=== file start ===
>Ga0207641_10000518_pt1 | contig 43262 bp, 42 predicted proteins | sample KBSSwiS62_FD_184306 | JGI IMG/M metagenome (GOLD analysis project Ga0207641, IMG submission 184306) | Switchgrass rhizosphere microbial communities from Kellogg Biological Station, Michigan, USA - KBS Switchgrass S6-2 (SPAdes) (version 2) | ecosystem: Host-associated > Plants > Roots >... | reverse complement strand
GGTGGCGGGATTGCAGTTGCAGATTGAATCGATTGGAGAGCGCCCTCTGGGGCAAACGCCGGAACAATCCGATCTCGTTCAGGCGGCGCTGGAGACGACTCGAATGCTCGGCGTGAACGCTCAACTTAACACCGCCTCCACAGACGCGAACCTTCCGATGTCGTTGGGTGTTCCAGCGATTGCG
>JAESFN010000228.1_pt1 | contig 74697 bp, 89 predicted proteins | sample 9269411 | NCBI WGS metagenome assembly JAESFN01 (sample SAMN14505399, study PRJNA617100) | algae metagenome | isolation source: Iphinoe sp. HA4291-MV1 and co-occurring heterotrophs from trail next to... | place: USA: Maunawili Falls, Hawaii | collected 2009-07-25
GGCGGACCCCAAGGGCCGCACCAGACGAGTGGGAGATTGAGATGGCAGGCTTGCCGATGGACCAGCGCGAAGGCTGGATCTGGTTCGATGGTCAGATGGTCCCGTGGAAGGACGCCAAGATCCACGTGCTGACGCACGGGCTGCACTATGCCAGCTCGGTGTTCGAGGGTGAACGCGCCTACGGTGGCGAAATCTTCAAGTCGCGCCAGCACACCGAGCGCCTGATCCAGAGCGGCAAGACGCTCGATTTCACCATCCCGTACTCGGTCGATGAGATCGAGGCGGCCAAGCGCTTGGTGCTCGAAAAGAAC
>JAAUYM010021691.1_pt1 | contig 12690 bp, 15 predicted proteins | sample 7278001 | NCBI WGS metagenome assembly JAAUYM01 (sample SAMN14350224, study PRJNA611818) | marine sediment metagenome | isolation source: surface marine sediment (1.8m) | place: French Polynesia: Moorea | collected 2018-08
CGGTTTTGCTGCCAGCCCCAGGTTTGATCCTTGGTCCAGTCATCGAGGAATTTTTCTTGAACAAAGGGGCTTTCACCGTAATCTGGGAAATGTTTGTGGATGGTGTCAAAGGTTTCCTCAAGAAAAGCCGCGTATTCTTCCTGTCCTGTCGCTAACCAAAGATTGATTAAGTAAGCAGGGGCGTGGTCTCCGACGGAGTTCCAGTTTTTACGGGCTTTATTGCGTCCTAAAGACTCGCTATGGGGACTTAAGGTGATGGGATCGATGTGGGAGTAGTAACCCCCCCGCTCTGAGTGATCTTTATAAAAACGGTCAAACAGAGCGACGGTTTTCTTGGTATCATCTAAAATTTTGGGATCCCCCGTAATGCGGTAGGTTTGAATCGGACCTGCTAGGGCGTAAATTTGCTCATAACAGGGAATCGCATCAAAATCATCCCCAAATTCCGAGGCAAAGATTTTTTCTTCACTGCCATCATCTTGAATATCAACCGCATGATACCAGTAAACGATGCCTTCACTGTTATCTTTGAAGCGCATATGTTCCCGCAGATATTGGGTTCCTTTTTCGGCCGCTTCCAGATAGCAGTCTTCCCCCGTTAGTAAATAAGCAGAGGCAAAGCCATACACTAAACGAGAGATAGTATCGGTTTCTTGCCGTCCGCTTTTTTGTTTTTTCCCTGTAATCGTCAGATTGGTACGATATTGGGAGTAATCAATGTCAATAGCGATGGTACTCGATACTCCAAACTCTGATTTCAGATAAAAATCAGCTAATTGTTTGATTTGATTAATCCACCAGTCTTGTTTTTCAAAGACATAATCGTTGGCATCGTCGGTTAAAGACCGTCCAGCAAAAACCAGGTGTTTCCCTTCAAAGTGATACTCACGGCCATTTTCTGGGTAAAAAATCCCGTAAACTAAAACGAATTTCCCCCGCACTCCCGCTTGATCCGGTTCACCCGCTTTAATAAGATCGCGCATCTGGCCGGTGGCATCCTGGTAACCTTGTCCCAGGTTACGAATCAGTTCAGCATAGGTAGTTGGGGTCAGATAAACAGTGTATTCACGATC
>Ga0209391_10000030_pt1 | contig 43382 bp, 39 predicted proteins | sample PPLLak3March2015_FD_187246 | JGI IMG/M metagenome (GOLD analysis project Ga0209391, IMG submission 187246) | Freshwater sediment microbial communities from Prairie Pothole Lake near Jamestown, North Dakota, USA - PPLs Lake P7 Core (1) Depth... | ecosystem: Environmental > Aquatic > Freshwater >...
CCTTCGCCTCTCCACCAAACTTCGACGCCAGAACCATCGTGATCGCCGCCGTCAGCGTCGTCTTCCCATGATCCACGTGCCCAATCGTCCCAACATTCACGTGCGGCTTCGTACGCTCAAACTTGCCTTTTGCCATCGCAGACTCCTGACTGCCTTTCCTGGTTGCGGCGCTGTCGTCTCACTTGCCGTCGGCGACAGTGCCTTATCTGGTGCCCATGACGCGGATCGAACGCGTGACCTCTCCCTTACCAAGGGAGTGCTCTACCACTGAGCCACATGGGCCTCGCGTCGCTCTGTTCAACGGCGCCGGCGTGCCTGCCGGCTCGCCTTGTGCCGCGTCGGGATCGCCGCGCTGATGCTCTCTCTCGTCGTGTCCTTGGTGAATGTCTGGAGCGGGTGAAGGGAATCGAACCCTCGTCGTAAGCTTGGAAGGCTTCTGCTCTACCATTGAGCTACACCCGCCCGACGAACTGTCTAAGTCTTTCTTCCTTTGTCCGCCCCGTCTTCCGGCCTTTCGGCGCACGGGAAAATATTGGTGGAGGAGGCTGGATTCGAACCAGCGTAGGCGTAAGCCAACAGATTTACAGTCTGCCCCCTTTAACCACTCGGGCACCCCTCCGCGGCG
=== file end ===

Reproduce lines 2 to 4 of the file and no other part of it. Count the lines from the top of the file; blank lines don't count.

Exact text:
GGTGGCGGGATTGCAGTTGCAGATTGAATCGATTGGAGAGCGCCCTCTGGGGCAAACGCCGGAACAATCCGATCTCGTTCAGGCGGCGCTGGAGACGACTCGAATGCTCGGCGTGAACGCTCAACTTAACACCGCCTCCACAGACGCGAACCTTCCGATGTCGTTGGGTGTTCCAGCGATTGCG
>JAESFN010000228.1_pt1 | contig 74697 bp, 89 predicted proteins | sample 9269411 | NCBI WGS metagenome assembly JAESFN01 (sample SAMN14505399, study PRJNA617100) | algae metagenome | isolation source: Iphinoe sp. HA4291-MV1 and co-occurring heterotrophs from trail next to... | place: USA: Maunawili Falls, Hawaii | collected 2009-07-25
GGCGGACCCCAAGGGCCGCACCAGACGAGTGGGAGATTGAGATGGCAGGCTTGCCGATGGACCAGCGCGAAGGCTGGATCTGGTTCGATGGTCAGATGGTCCCGTGGAAGGACGCCAAGATCCACGTGCTGACGCACGGGCTGCACTATGCCAGCTCGGTGTTCGAGGGTGAACGCGCCTACGGTGGCGAAATCTTCAAGTCGCGCCAGCACACCGAGCGCCTGATCCAGAGCGGCAAGACGCTCGATTTCACCATCCCGTACTCGGTCGATGAGATCGAGGCGGCCAAGCGCTTGGTGCTCGAAAAGAAC